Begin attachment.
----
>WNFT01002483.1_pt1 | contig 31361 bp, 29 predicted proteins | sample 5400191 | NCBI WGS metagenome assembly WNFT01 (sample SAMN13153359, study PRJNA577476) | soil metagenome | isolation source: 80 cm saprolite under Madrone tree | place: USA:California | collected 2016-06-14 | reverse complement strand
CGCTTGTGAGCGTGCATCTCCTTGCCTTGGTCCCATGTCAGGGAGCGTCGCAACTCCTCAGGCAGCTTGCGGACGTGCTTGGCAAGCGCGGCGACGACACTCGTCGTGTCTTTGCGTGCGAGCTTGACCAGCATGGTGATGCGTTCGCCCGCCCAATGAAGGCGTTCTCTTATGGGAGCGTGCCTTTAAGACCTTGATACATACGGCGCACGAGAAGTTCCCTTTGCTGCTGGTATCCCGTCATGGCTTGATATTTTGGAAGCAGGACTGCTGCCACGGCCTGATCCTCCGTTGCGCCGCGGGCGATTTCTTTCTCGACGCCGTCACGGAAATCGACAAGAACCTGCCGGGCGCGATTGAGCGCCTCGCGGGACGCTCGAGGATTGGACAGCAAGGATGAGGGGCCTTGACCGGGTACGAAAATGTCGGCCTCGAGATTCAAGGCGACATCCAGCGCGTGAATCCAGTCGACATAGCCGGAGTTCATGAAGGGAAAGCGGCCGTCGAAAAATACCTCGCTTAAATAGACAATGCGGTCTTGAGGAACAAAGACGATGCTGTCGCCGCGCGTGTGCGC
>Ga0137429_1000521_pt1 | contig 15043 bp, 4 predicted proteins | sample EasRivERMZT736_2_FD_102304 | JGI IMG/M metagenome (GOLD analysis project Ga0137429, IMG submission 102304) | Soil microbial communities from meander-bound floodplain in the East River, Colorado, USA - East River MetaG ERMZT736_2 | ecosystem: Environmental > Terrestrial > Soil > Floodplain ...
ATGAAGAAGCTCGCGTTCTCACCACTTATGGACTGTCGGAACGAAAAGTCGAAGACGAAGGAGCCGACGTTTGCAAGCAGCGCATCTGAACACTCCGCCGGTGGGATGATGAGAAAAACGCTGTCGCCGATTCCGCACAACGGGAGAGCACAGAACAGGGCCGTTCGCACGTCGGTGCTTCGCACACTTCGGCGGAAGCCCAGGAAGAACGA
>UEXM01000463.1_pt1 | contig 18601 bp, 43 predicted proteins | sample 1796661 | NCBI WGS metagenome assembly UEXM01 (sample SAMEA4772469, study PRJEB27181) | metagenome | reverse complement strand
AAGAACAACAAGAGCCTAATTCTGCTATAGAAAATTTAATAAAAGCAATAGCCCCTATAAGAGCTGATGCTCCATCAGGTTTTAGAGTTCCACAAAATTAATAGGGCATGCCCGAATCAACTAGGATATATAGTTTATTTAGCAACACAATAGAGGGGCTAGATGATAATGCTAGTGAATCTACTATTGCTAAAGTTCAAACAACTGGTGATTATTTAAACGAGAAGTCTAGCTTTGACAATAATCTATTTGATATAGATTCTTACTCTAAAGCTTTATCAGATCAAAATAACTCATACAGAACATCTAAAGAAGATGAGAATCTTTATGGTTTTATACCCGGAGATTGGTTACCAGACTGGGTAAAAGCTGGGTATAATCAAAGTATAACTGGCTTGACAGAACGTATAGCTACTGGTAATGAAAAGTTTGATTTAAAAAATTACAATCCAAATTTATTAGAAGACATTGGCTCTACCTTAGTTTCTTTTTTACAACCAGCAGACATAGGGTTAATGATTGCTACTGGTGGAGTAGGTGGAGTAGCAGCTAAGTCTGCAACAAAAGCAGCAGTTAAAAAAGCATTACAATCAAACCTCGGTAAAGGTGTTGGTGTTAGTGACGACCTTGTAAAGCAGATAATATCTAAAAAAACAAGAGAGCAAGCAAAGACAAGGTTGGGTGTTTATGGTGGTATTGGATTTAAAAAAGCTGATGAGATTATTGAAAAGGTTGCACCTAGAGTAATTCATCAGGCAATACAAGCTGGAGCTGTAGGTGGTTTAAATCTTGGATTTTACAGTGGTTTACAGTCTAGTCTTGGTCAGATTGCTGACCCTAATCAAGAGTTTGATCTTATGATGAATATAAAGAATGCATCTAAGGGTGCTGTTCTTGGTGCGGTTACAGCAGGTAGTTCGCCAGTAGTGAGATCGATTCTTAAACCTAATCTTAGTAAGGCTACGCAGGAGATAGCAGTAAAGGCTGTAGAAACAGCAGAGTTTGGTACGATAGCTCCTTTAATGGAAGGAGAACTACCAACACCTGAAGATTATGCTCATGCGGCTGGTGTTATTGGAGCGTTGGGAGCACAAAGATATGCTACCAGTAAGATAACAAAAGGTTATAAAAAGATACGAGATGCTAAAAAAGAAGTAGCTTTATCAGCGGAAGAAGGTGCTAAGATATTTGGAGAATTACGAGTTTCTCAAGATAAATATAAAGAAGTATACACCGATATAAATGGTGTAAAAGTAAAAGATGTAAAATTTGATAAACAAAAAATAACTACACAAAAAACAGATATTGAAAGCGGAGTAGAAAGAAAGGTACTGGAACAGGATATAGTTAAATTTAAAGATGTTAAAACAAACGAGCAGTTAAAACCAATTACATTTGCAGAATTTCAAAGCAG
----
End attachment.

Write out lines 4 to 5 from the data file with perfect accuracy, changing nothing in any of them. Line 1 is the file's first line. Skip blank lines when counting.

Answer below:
ATGAAGAAGCTCGCGTTCTCACCACTTATGGACTGTCGGAACGAAAAGTCGAAGACGAAGGAGCCGACGTTTGCAAGCAGCGCATCTGAACACTCCGCCGGTGGGATGATGAGAAAAACGCTGTCGCCGATTCCGCACAACGGGAGAGCACAGAACAGGGCCGTTCGCACGTCGGTGCTTCGCACACTTCGGCGGAAGCCCAGGAAGAACGA
>UEXM01000463.1_pt1 | contig 18601 bp, 43 predicted proteins | sample 1796661 | NCBI WGS metagenome assembly UEXM01 (sample SAMEA4772469, study PRJEB27181) | metagenome | reverse complement strand